I went with the Ohlins because of their quality and dampening expertise. I used to race motorcycles and always used their products. They really stand apart when it comes to their engineering. These shocks offer a huge range in dampening ability. The change in the spring rate just took car of the extra jarring I was getting with Eibach Spring. Swift has a really unique product specially suited for the high frequency spring movement.
A spring is pretty much a spring. Some have a slight barrel in the middle to add stability. Depending on the material and the design, some use fewer coils with a thinner wire for the same rate. They weigh a very slight amount less and have slightly more travel, possibly allowing a shorter spring. Hypercoil and Swift use a thinner wire. In the old days fatigue in racing springs was common, causing a loss of rate and unloaded height. Coil spring testers were common racer tools to detect the failure. They were also useful because of the spring-to-spring production variation in rates. The better springs avoid that but in 2016 pretty much every spring is pretty failure resistant and are made with tight rate tolerances.

The Eiback is a popular shock in general, but the S2000 version is only available by special order in batches. I believe Evasive may be the only source, selling them with 16kg/mm springs. On paper, it is a lot of shock for the money: a 46mm monotube double adjustable canister shock of high quality. It also has pretty clever mounts for the canisters included. Downside? To the best of my knowledge they don't have any alternative pistons and it is unclear if any shop revalves them (although Anze, a major Penske dealer, will and has revalved just about anything). There are only a few reviews for them on an S2000.

The Ohlin DFV is their "road and track" shock. Ohlins doesn't market it as a racing shock. Urge and Sake Bomb may do some revalving, but neither are specific online. Oddly, the shock is a canister inside a lower mounting tube. That would limit rebound a little, but should have little adverse affect on a street driven car. It is probably a bigger issue in the rear where the OEM engineers felt the need to add an external piggyback nitrogen canister. There are other shocks that are also popular that also use a cartridge design. There seem to be quite a few happy customers, both with the DFV and with Urge.
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Old 07-19-2016, 07:32 AM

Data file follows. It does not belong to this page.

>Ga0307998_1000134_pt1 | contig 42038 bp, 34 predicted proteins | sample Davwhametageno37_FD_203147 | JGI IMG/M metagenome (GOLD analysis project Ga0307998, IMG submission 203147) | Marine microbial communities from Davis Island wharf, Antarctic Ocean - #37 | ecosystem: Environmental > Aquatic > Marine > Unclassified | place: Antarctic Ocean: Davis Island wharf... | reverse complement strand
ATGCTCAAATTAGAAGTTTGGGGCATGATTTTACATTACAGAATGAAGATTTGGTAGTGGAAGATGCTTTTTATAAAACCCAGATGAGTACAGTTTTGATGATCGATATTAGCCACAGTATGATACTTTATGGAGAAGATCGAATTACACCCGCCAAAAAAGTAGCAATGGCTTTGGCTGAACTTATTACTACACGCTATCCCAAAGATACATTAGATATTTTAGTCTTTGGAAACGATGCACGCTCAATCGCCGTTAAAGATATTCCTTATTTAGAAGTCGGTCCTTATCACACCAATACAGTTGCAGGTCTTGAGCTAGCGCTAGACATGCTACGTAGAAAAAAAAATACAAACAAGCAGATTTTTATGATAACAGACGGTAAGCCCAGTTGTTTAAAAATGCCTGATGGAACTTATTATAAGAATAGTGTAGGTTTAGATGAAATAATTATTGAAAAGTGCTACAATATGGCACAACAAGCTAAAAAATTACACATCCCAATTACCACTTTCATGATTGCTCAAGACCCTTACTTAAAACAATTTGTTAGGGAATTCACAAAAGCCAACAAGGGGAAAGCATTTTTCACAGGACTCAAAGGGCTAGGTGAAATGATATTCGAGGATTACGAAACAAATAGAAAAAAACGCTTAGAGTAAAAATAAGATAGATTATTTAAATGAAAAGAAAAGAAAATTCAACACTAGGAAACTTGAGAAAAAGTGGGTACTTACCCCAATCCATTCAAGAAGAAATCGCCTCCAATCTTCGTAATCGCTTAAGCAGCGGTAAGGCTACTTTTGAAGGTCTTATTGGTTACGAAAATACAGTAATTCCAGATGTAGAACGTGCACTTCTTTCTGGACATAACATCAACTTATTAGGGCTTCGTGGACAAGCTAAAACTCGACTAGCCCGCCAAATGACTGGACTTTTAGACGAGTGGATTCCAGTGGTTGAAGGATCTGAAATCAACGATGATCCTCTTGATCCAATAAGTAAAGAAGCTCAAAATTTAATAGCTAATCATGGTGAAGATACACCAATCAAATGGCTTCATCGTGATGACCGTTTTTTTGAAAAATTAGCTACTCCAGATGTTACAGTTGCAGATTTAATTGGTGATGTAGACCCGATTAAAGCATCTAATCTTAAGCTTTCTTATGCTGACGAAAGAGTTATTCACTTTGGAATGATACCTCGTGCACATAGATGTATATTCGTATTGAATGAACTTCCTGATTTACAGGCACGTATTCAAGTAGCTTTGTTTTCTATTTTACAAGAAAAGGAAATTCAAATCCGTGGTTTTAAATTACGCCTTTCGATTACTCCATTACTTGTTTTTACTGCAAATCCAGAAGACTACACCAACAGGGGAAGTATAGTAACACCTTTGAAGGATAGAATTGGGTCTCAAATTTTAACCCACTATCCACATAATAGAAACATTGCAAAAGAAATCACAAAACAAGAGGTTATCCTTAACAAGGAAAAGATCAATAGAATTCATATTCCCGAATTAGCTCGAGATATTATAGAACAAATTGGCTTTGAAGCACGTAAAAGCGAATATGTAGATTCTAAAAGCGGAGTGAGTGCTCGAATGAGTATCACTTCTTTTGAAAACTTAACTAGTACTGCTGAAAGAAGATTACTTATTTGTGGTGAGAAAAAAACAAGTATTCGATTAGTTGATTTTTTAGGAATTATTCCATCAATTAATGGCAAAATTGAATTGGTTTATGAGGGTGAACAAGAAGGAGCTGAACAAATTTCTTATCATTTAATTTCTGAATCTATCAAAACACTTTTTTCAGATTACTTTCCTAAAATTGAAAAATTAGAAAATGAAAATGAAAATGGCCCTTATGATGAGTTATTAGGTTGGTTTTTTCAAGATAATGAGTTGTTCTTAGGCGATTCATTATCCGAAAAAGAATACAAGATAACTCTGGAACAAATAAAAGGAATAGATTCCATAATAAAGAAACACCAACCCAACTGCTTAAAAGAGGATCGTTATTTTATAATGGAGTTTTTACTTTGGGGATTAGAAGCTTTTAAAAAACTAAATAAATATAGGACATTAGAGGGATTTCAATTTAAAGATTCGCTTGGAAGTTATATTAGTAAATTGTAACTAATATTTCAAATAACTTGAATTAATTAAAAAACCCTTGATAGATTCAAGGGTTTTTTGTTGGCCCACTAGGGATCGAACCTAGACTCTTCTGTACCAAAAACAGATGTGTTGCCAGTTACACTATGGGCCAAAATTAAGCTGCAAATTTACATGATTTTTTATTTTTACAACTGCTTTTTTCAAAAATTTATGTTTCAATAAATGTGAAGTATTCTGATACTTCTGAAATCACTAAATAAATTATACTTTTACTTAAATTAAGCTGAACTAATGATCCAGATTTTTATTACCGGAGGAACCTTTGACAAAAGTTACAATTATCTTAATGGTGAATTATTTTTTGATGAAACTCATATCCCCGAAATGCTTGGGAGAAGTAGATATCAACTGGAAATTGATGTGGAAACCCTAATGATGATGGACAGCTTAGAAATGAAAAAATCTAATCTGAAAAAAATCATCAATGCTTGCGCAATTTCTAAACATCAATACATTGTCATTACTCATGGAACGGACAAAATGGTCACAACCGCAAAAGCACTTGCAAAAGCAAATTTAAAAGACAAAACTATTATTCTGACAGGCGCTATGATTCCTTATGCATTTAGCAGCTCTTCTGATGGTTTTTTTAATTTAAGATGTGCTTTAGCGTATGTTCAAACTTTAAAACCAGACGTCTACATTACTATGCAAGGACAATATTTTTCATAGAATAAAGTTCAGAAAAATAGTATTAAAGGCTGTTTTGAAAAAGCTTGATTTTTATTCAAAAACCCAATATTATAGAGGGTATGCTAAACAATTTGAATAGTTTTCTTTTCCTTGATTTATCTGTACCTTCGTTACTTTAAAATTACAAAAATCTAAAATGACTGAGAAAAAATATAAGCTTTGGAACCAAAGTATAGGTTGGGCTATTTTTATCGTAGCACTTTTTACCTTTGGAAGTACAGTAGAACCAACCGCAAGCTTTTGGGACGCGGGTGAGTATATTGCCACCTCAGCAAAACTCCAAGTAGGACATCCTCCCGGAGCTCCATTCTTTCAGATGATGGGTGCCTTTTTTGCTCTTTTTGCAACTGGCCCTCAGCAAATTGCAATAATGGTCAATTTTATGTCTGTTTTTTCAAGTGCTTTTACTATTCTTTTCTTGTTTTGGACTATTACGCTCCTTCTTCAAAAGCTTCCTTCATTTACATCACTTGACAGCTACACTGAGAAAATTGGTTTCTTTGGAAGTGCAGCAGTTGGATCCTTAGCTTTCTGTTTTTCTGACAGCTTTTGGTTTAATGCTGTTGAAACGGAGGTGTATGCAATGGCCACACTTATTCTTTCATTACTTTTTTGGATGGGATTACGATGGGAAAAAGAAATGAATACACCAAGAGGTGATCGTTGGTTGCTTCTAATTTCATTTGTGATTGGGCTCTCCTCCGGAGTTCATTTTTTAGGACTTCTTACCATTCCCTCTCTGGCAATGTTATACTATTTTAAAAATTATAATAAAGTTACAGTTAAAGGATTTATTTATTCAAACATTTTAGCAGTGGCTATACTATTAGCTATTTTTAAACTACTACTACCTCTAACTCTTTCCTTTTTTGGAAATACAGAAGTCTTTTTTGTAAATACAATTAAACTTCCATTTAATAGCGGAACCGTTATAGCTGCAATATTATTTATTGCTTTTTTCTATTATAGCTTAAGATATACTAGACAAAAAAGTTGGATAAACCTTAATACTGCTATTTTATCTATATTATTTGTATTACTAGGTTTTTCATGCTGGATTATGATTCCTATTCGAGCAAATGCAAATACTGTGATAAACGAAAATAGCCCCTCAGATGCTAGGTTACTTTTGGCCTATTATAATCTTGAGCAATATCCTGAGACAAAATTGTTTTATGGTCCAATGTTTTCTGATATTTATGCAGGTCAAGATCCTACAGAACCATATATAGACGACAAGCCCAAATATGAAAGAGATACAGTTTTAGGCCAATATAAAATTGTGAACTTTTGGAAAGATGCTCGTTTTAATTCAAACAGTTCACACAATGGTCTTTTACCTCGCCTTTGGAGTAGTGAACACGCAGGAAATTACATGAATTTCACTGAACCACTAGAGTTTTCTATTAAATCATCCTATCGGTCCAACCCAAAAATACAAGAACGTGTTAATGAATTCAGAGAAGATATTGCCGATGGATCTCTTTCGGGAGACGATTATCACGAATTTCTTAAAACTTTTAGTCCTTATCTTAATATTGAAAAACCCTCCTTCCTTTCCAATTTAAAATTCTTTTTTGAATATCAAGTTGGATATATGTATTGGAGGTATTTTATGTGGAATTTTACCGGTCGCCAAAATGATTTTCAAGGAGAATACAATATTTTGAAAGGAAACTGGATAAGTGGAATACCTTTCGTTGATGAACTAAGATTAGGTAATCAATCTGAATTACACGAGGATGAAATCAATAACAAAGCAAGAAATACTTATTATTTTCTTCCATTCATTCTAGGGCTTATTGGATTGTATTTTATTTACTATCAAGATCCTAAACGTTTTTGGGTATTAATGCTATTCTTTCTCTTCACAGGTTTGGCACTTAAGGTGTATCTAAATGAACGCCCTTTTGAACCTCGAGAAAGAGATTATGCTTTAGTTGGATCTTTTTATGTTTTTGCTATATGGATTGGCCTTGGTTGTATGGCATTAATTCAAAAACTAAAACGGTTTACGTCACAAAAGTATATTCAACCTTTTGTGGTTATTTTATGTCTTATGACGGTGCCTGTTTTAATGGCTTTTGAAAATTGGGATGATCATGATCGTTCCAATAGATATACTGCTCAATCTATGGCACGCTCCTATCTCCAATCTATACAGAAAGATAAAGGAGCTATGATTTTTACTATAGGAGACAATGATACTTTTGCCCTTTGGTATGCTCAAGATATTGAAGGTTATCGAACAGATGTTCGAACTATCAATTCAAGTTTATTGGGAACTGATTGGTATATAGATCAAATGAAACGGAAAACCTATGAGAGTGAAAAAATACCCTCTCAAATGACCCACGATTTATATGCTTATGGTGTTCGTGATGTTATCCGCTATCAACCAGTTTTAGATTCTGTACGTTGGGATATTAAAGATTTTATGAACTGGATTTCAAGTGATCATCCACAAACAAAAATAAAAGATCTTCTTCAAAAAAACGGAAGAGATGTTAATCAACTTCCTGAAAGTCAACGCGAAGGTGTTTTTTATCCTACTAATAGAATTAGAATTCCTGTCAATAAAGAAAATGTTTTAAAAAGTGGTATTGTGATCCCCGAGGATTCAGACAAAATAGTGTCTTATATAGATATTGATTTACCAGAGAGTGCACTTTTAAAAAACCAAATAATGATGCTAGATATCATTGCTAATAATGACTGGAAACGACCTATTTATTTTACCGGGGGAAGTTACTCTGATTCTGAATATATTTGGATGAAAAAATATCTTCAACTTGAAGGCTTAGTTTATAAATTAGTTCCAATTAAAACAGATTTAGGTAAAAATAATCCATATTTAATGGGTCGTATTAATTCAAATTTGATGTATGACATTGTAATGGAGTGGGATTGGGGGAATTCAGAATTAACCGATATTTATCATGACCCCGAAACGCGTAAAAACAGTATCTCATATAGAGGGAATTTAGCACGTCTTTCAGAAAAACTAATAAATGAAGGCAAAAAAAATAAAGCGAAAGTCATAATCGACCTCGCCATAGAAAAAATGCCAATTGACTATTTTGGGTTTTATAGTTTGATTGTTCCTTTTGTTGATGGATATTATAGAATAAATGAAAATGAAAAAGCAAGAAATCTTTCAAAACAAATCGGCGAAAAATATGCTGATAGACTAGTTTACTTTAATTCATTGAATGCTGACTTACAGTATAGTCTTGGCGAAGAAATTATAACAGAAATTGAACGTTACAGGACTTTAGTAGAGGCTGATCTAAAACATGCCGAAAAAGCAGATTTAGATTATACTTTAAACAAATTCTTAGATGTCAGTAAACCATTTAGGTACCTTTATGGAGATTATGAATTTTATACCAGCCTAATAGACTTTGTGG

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The DFV's are simple to adjust and have lots of range for all types of driving. I feel they are very well refined and there aren't many situations where you are left wanting more.

That being said....its a bit daft to buy them just for street driving. They are a road AND TRACK coilover. The AND TRACK portion adds quite a bit of expense.

PSS9's are $1K less. They ride almost as well. They also work on a track.
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Old 07-19-2016, 07:53 AM
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Originally Posted by B serious
The DFV's are simple to adjust and have lots of range for all types of driving. I feel they are very well refined and there aren't many situations where you are left wanting more. That being said....its a bit daft to buy them just for street driving. They are a road AND TRACK coilover. The AND TRACK portion adds quite a bit of expense. PSS9's are $1K less. They ride almost as well. They also work on a track.
If you read my post I identified my track experience with these. There will be more track days rest assured however this car is my daily and sees 90% of its life on CA Freeways and B roads. Softening the rates was to help create more compliance on the road. I am not at all disappointed with my choice.

If one is looking for a track specific setup I would suggest revalving these or looking at the more aggressive Ohlins TTX. They have independent compression and rebound adjustment and higher valving and rates straight out of the box.
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Old 07-19-2016, 08:19 AM
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If you're using the R&T's for track and street use, you bought the right system.

My comment was for people debating on using these for a car that is purely daily driven.